Artist: DJ ScrewTitle: Soldiers United for Cash (DVD)Rating: 3 StarsReviewed by: Paine
With the attention Houston has gotten the last year and a half, DJ Screw deserves the lion’s share of the credit. It was his vision that took Southern/Bounce, and gave it a screwed-up twist. Unfortunately, Screw isn’t here to see the fruits of his trendsetting. Soldiers United For Cash (REL Entertainment) captures the journey Screw made, as well as his massive influence. In addition to words and footage of Screw, Lil’ Flip, Z-Ro, Big Moe, and others pay tribute to one of the South’s greatest innovators, and pioneer of “Screwed” music.
Just like an early mixtape, this DVD suffers for its quality. A low-hum in the sound, poor editing, and just lack of interesting things to show weigh this work down considerably. Back to back Botany Boys live songs in poor audio, fifty feet away, with handheld camera only goes so far. But this DVD has some very strong content to make up for its amateur presentation.
DJ Screw’s interview is most interesting. Although it looks like an infomercial for his store and record label at some points, Screw comes across as a charismatic individual. He had a lot of love for all his protégés, and reveals an amazingly deep connection to groups like Whodini and Compton’s Most Wanted, which may help justify his own direction in music. Of the other guests, Big Moe is the other very interesting interview. For those in search of Lil’ Flip footage, you may find pleasure in Flip’s naivety. The late 90’s footage reveals Flip with a questionable looking future. Who would know that five years later, Flip would go on to become a global star. The entire Clover gang is portrayed not in expensive videos, but in its purest grassroots terms.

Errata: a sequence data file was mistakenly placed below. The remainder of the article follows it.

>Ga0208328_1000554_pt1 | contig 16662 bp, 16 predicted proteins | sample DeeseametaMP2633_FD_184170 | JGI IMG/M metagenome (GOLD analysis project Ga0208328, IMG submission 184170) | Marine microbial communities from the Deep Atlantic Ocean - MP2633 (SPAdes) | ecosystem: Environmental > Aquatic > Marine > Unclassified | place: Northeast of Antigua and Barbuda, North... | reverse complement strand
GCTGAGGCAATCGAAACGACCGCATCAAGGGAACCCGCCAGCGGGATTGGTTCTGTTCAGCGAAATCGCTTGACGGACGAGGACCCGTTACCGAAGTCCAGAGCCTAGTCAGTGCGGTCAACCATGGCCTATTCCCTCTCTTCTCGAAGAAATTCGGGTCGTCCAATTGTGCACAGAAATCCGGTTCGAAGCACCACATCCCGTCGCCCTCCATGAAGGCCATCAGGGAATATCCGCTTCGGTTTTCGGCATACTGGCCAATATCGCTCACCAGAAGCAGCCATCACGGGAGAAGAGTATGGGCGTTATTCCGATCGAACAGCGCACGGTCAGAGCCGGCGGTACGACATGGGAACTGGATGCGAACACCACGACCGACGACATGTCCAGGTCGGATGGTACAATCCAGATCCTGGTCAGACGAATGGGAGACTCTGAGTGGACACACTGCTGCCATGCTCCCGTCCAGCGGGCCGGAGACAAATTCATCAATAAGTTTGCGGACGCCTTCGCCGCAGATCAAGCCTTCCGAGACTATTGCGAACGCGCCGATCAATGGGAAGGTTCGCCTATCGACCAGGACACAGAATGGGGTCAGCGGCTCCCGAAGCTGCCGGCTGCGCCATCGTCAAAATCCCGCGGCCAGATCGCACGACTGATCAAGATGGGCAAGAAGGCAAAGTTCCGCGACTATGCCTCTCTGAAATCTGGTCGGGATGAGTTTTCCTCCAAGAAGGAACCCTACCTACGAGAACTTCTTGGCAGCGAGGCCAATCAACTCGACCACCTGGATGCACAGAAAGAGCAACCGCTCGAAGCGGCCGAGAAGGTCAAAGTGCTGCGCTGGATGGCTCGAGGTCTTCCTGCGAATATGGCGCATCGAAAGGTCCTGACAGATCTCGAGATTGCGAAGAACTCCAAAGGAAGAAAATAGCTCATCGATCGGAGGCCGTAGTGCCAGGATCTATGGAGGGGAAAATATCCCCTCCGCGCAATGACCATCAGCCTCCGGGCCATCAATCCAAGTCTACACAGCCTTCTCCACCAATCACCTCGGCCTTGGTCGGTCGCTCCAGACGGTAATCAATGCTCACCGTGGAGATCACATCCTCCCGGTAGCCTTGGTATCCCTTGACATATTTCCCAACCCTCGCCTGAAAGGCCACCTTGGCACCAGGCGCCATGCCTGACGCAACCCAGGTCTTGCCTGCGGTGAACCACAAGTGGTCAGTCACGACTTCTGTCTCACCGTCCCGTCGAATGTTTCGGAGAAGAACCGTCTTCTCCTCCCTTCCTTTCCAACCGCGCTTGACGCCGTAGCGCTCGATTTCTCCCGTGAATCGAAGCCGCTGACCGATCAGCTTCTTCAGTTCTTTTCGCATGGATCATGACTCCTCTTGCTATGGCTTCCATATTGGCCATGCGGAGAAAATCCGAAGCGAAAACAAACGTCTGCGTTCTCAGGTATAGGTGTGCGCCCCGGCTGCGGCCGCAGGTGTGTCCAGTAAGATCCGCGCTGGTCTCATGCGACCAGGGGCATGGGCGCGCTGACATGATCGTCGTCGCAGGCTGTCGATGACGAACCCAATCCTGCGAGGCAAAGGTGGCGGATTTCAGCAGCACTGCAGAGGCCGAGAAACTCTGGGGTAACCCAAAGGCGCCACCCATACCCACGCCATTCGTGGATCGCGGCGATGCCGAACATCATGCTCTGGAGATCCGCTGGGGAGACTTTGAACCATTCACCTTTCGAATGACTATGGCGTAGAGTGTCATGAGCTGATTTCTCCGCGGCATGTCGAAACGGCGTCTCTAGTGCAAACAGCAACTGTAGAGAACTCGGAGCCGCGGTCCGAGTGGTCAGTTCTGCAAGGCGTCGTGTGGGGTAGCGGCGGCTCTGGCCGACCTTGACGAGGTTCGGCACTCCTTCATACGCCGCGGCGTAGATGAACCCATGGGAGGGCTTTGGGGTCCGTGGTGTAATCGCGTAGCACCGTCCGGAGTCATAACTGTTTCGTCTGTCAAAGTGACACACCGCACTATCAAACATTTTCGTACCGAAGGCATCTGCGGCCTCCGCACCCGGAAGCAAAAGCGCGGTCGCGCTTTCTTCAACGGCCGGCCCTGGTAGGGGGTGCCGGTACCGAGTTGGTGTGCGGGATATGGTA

Like so many Rap documentaries, Soldiers United For Cash will interest the novice fan only once. For those in search of getting to know The Screwed Up Click and other major players in Southside Houston, this is very well-done. For those of us who never knew DJ Screw, the footage reveals what a blue-collar visionary he was – for his music, his label, and his community.